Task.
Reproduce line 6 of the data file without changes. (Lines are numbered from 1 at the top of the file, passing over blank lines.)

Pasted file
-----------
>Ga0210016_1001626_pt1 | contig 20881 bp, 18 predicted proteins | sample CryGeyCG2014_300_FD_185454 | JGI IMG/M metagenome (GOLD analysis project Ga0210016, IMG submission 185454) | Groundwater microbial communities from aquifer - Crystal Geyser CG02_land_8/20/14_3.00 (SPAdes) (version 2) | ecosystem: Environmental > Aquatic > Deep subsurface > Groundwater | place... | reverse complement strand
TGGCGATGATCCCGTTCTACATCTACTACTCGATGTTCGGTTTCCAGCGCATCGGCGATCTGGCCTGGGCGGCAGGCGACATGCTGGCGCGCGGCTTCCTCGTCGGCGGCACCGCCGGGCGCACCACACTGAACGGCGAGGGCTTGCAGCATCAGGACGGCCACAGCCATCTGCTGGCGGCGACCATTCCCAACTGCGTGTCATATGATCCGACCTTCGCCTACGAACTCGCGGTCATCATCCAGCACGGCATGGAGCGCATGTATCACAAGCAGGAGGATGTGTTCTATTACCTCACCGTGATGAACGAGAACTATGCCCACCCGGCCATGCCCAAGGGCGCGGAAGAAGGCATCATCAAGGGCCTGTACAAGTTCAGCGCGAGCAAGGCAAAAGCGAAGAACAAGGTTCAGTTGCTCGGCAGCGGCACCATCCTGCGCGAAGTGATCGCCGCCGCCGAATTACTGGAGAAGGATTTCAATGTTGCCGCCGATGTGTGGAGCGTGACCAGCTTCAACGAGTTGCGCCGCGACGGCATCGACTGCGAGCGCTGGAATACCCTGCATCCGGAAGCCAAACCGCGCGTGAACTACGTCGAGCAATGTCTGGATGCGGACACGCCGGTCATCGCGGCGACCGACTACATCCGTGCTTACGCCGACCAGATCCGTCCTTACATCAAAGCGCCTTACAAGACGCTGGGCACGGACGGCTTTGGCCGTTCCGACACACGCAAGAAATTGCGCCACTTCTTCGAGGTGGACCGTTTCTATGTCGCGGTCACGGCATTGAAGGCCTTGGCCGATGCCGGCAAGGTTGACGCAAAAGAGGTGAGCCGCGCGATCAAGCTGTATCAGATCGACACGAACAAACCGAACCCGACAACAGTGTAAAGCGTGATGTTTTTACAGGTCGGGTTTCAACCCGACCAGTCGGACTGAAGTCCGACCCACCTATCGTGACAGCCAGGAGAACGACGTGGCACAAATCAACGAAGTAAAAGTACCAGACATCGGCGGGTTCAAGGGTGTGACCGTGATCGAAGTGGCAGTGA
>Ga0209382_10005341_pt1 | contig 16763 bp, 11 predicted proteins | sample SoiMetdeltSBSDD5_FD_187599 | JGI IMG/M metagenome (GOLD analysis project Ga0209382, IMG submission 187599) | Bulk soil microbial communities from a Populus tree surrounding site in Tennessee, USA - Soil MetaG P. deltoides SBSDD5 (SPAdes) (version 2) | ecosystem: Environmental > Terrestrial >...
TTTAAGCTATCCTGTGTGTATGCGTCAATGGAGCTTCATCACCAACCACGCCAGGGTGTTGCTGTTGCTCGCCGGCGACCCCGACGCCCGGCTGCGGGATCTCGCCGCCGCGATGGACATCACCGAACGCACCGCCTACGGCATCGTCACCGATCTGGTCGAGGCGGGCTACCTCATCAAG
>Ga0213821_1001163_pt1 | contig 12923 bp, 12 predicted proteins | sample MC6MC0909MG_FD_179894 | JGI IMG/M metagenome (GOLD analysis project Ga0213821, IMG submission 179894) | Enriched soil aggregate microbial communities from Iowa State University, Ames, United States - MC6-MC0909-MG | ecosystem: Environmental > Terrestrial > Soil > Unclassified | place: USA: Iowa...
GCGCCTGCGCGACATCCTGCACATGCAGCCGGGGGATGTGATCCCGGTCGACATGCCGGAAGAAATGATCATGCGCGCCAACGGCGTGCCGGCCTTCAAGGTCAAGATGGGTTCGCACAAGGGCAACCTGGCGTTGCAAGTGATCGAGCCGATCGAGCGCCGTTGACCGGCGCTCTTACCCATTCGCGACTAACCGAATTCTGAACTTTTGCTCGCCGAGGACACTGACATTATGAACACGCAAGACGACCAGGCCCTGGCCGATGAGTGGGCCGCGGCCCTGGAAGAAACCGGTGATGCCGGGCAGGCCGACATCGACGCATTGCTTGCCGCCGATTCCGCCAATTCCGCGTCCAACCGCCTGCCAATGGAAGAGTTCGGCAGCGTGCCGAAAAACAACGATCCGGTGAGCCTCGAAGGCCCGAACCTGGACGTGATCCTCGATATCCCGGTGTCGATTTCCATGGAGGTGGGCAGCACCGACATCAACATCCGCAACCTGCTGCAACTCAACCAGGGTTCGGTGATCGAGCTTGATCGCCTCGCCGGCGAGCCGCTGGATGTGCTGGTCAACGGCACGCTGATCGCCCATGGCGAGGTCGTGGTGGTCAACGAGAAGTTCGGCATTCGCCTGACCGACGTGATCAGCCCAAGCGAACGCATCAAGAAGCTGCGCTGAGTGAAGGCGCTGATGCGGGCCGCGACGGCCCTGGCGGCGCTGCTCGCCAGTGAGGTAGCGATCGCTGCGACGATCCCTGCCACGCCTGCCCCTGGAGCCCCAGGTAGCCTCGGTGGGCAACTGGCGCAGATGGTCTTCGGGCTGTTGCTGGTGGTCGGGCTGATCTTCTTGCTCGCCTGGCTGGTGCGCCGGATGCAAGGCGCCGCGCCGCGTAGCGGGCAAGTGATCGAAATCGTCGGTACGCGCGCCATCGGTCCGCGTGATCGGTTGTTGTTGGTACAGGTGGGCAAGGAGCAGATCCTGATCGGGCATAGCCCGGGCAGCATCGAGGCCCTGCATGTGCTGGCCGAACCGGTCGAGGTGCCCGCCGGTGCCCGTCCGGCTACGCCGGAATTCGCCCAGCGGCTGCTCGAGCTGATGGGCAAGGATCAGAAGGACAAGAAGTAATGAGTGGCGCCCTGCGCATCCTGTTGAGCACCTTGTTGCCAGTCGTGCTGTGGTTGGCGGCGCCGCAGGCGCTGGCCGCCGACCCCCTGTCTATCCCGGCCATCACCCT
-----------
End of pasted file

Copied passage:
GCGCCTGCGCGACATCCTGCACATGCAGCCGGGGGATGTGATCCCGGTCGACATGCCGGAAGAAATGATCATGCGCGCCAACGGCGTGCCGGCCTTCAAGGTCAAGATGGGTTCGCACAAGGGCAACCTGGCGTTGCAAGTGATCGAGCCGATCGAGCGCCGTTGACCGGCGCTCTTACCCATTCGCGACTAACCGAATTCTGAACTTTTGCTCGCCGAGGACACTGACATTATGAACACGCAAGACGACCAGGCCCTGGCCGATGAGTGGGCCGCGGCCCTGGAAGAAACCGGTGATGCCGGGCAGGCCGACATCGACGCATTGCTTGCCGCCGATTCCGCCAATTCCGCGTCCAACCGCCTGCCAATGGAAGAGTTCGGCAGCGTGCCGAAAAACAACGATCCGGTGAGCCTCGAAGGCCCGAACCTGGACGTGATCCTCGATATCCCGGTGTCGATTTCCATGGAGGTGGGCAGCACCGACATCAACATCCGCAACCTGCTGCAACTCAACCAGGGTTCGGTGATCGAGCTTGATCGCCTCGCCGGCGAGCCGCTGGATGTGCTGGTCAACGGCACGCTGATCGCCCATGGCGAGGTCGTGGTGGTCAACGAGAAGTTCGGCATTCGCCTGACCGACGTGATCAGCCCAAGCGAACGCATCAAGAAGCTGCGCTGAGTGAAGGCGCTGATGCGGGCCGCGACGGCCCTGGCGGCGCTGCTCGCCAGTGAGGTAGCGATCGCTGCGACGATCCCTGCCACGCCTGCCCCTGGAGCCCCAGGTAGCCTCGGTGGGCAACTGGCGCAGATGGTCTTCGGGCTGTTGCTGGTGGTCGGGCTGATCTTCTTGCTCGCCTGGCTGGTGCGCCGGATGCAAGGCGCCGCGCCGCGTAGCGGGCAAGTGATCGAAATCGTCGGTACGCGCGCCATCGGTCCGCGTGATCGGTTGTTGTTGGTACAGGTGGGCAAGGAGCAGATCCTGATCGGGCATAGCCCGGGCAGCATCGAGGCCCTGCATGTGCTGGCCGAACCGGTCGAGGTGCCCGCCGGTGCCCGTCCGGCTACGCCGGAATTCGCCCAGCGGCTGCTCGAGCTGATGGGCAAGGATCAGAAGGACAAGAAGTAATGAGTGGCGCCCTGCGCATCCTGTTGAGCACCTTGTTGCCAGTCGTGCTGTGGTTGGCGGCGCCGCAGGCGCTGGCCGCCGACCCCCTGTCTATCCCGGCCATCACCCT